Nowadays, online safety is all but a given. Even a hugely popular online communication platform like WhatsApp, which is owned by Facebook, has become a favorite tramping ground for fraudsters. Here are their most common scams, curated by experts from www.casinoranking.lv.
- IMPERSONATION FRAUD
Sometimes dubbed the ‘Mum and Dad Scam’, this is where scammers use WhatsApp to impersonate family members in difficulty and in particular need of money. This type of scam has evolved from fraudsters impersonating a bank, police or HMRC. It starts with a message from an unknown number, claiming to be a loved one who has just lost their phone and got a replacement. It gives them a reason for having a different number, and means they can just use a generic term like ‘Mum’ and ‘Dad’, – though sometimes ‘Sis’ or ‘Bro’.
The story they tell varies, but centres on a claim that because they have a new phone they don’t have access to their internet or mobile banking app and therefore need urgent help to pay a bill. Any attempts to call to verify their identity is often fobbed off with talk that there is a problem with the microphone. Victims then transfer money to an account thinking they are really helping out their loved one. On average victims lose £1,950 this way.
- WHATSAPP VERIFICATION MESSAGE TRICK
If you receive a text message with a six-digit WhatsApp code that you were not expecting, you may be a target of the scam. It’s the kind of code you would need if you were setting up a new account, or logging in to your existing account on a new device. If you have not initiated this request, you should see this message as a red flag. It could be a fraudster trying to log in to your account. In the next step of the scam, you receive a WhatsApp message from a friend asking for the six-digit code. Horrible truth: it appears to come from a genuine friend because your account has already been hijacked. If you don’t spot it is a scam you will end up sending the access code for your own account to the scammer. The hijacker can go on to message your friends, family and contacts, and pretend to be you. They can access your group chats where they can see private information. They can try the six-digit code trick with new victims. They may even pretend you’re having a crisis and ask your contacts for money.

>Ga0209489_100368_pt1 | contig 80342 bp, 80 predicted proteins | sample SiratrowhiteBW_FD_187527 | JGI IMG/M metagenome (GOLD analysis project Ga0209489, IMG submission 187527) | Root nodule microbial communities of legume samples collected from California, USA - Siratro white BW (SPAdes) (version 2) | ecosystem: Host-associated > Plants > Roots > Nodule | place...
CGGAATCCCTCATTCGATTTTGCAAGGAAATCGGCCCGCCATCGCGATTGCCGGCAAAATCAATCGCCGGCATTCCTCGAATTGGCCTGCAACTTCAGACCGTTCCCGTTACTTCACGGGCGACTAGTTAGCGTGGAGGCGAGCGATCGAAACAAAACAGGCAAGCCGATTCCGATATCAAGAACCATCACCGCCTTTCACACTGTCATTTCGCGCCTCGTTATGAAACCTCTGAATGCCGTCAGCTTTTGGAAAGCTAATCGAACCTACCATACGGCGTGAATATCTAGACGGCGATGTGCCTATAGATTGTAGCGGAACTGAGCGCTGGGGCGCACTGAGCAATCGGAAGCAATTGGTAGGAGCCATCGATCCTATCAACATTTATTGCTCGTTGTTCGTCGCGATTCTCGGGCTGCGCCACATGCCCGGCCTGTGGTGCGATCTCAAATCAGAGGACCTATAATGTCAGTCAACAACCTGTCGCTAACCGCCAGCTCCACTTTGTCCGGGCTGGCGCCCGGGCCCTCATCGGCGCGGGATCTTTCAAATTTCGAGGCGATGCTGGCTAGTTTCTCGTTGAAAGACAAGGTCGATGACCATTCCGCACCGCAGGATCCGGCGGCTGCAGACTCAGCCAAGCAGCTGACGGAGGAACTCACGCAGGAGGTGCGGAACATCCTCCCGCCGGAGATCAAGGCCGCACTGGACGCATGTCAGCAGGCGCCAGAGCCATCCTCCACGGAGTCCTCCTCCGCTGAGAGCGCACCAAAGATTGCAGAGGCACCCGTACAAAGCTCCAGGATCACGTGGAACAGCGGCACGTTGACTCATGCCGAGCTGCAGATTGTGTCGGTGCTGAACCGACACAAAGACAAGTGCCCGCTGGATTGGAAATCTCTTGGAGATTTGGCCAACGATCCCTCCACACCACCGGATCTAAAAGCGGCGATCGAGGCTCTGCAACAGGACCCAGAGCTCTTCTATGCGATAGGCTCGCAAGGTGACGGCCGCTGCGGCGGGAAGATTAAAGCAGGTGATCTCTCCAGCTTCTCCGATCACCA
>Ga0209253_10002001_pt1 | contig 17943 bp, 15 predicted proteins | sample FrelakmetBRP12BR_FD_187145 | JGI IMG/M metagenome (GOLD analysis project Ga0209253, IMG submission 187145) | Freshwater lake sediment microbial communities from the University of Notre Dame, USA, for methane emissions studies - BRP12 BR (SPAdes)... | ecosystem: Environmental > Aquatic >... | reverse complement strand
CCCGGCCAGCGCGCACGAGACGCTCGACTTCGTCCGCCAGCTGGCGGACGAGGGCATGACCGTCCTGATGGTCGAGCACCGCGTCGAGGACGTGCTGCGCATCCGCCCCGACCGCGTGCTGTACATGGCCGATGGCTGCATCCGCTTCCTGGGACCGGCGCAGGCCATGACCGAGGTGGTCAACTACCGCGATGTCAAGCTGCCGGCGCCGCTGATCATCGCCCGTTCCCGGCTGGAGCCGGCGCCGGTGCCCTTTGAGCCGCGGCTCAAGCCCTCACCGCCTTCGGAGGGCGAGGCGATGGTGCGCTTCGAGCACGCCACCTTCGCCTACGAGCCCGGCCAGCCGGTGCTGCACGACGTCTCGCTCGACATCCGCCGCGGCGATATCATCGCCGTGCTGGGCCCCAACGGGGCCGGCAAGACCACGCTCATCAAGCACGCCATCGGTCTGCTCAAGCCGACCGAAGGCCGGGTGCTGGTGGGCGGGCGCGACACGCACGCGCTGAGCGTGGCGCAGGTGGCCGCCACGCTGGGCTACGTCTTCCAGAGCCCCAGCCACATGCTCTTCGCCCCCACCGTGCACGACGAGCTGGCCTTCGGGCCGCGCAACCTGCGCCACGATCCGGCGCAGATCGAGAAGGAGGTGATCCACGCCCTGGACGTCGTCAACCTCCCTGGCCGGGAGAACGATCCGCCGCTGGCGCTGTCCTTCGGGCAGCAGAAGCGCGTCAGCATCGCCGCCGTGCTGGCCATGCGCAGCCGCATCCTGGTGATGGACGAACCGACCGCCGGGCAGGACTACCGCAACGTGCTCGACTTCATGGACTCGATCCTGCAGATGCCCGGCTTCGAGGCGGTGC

- WHATSAPP GOLD
WhatsApp Gold is a scam claiming to be a special version of the messaging app used by celebrities and rich people with access to hidden features. It first appeared in 2016 and has a record of reappearing every few years – its latest appearance was in 2020. As the coronavirus pandemic is having us lean on apps like WhatsApp more than ever before and leaves us open to the need for novelty it shouldn’t come as a surprise. But any messages you receive urging you to update to WhatsApp Gold should be immediately ignored.
According to those who have been targeted, a message will drop into your inbox saying that a special version of WhatsApp is available. The message reads along the lines of: ‘Hey Finally Secret WhatsApp golden version has been leaked, This version is used only by big celebrities. Now we can use it too.’ A link will invite you to download WhatsApp Gold. However, in reality, these links can be riddled with malware that lock you out of your phone or steal valuable personal information. Many have fallen for this kind of scam, including users of top nz online casinos.
- SUPERMARKET WHATSAPP SCAMS
Scammers send out fake Tesco, Asda and Marks & Spencer vouchers on WhatsApp. The messages look like they have been sent by a thoughtful friend and designed to trick you into clicking on the link to claim the voucher.